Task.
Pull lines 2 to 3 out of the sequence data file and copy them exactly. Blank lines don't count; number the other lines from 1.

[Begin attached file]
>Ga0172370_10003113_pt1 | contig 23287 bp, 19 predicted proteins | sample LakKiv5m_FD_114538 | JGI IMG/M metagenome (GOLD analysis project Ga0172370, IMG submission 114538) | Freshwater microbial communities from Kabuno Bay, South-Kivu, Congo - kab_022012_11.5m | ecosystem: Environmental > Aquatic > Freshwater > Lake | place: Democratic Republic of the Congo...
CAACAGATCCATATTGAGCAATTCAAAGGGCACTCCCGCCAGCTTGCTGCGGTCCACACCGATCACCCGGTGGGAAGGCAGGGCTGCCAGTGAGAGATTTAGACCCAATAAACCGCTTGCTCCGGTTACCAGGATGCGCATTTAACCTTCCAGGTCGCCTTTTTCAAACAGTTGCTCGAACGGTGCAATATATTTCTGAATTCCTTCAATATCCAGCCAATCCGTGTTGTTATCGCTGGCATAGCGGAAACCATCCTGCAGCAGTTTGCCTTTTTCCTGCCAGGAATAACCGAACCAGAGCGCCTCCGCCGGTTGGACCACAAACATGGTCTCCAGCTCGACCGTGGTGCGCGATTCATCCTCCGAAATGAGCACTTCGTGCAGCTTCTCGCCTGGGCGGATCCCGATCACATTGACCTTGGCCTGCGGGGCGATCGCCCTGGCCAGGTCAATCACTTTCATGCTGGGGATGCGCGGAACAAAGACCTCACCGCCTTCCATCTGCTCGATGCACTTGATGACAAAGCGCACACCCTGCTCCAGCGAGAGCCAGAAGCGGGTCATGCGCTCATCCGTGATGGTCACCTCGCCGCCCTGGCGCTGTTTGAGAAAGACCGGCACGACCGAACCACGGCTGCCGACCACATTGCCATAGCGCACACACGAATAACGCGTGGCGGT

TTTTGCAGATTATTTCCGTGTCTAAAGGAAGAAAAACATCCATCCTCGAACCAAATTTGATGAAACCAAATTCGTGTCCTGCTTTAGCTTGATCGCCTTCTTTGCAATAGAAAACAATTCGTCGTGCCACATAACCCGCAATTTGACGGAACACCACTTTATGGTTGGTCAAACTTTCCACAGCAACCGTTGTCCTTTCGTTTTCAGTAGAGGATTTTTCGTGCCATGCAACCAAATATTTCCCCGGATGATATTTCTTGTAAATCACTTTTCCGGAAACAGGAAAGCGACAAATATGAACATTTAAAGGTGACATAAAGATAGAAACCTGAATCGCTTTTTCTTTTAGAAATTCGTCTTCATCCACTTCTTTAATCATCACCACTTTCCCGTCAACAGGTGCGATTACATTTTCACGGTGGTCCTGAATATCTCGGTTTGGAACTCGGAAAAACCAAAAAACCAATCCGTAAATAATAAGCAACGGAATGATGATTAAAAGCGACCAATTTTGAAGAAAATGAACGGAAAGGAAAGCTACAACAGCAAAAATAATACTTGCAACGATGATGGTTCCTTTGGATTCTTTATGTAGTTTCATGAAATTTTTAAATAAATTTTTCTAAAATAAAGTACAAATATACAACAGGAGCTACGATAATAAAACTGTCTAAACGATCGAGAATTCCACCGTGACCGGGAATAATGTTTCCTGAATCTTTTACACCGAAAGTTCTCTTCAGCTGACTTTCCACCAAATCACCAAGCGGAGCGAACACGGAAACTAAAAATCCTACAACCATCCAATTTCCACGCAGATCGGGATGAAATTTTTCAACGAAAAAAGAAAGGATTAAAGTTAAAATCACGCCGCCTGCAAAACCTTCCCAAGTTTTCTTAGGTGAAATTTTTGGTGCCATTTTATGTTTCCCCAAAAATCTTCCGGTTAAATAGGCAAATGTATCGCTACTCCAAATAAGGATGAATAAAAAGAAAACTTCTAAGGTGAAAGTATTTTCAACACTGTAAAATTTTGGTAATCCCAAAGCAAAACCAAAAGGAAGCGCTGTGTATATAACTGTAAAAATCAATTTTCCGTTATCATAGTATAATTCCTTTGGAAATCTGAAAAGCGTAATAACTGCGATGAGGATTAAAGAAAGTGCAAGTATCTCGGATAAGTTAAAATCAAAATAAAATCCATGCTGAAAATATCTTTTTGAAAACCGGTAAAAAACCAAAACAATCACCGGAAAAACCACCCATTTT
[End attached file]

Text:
CAACAGATCCATATTGAGCAATTCAAAGGGCACTCCCGCCAGCTTGCTGCGGTCCACACCGATCACCCGGTGGGAAGGCAGGGCTGCCAGTGAGAGATTTAGACCCAATAAACCGCTTGCTCCGGTTACCAGGATGCGCATTTAACCTTCCAGGTCGCCTTTTTCAAACAGTTGCTCGAACGGTGCAATATATTTCTGAATTCCTTCAATATCCAGCCAATCCGTGTTGTTATCGCTGGCATAGCGGAAACCATCCTGCAGCAGTTTGCCTTTTTCCTGCCAGGAATAACCGAACCAGAGCGCCTCCGCCGGTTGGACCACAAACATGGTCTCCAGCTCGACCGTGGTGCGCGATTCATCCTCCGAAATGAGCACTTCGTGCAGCTTCTCGCCTGGGCGGATCCCGATCACATTGACCTTGGCCTGCGGGGCGATCGCCCTGGCCAGGTCAATCACTTTCATGCTGGGGATGCGCGGAACAAAGACCTCACCGCCTTCCATCTGCTCGATGCACTTGATGACAAAGCGCACACCCTGCTCCAGCGAGAGCCAGAAGCGGGTCATGCGCTCATCCGTGATGGTCACCTCGCCGCCCTGGCGCTGTTTGAGAAAGACCGGCACGACCGAACCACGGCTGCCGACCACATTGCCATAGCGCACACACGAATAACGCGTGGCGGT

TTTTGCAGATTATTTCCGTGTCTAAAGGAAGAAAAACATCCATCCTCGAACCAAATTTGATGAAACCAAATTCGTGTCCTGCTTTAGCTTGATCGCCTTCTTTGCAATAGAAAACAATTCGTCGTGCCACATAACCCGCAATTTGACGGAACACCACTTTATGGTTGGTCAAACTTTCCACAGCAACCGTTGTCCTTTCGTTTTCAGTAGAGGATTTTTCGTGCCATGCAACCAAATATTTCCCCGGATGATATTTCTTGTAAATCACTTTTCCGGAAACAGGAAAGCGACAAATATGAACATTTAAAGGTGACATAAAGATAGAAACCTGAATCGCTTTTTCTTTTAGAAATTCGTCTTCATCCACTTCTTTAATCATCACCACTTTCCCGTCAACAGGTGCGATTACATTTTCACGGTGGTCCTGAATATCTCGGTTTGGAACTCGGAAAAACCAAAAAACCAATCCGTAAATAATAAGCAACGGAATGATGATTAAAAGCGACCAATTTTGAAGAAAATGAACGGAAAGGAAAGCTACAACAGCAAAAATAATACTTGCAACGATGATGGTTCCTTTGGATTCTTTATGTAGTTTCATGAAATTTTTAAATAAATTTTTCTAAAATAAAGTACAAATATACAACAGGAGCTACGATAATAAAACTGTCTAAACGATCGAGAATTCCACCGTGACCGGGAATAATGTTTCCTGAATCTTTTACACCGAAAGTTCTCTTCAGCTGACTTTCCACCAAATCACCAAGCGGAGCGAACACGGAAACTAAAAATCCTACAACCATCCAATTTCCACGCAGATCGGGATGAAATTTTTCAACGAAAAAAGAAAGGATTAAAGTTAAAATCACGCCGCCTGCAAAACCTTCCCAAGTTTTCTTAGGTGAAATTTTTGGTGCCATTTTATGTTTCCCCAAAAATCTTCCGGTTAAATAGGCAAATGTATCGCTACTCCAAATAAGGATGAATAAAAAGAAAACTTCTAAGGTGAAAGTATTTTCAACACTGTAAAATTTTGGTAATCCCAAAGCAAAACCAAAAGGAAGCGCTGTGTATATAACTGTAAAAATCAATTTTCCGTTATCATAGTATAATTCCTTTGGAAATCTGAAAAGCGTAATAACTGCGATGAGGATTAAAGAAAGTGCAAGTATCTCGGATAAGTTAAAATCAAAATAAAATCCATGCTGAAAATATCTTTTTGAAAACCGGTAAAAAACCAAAACAATCACCGGAAAAACCACCCATTTT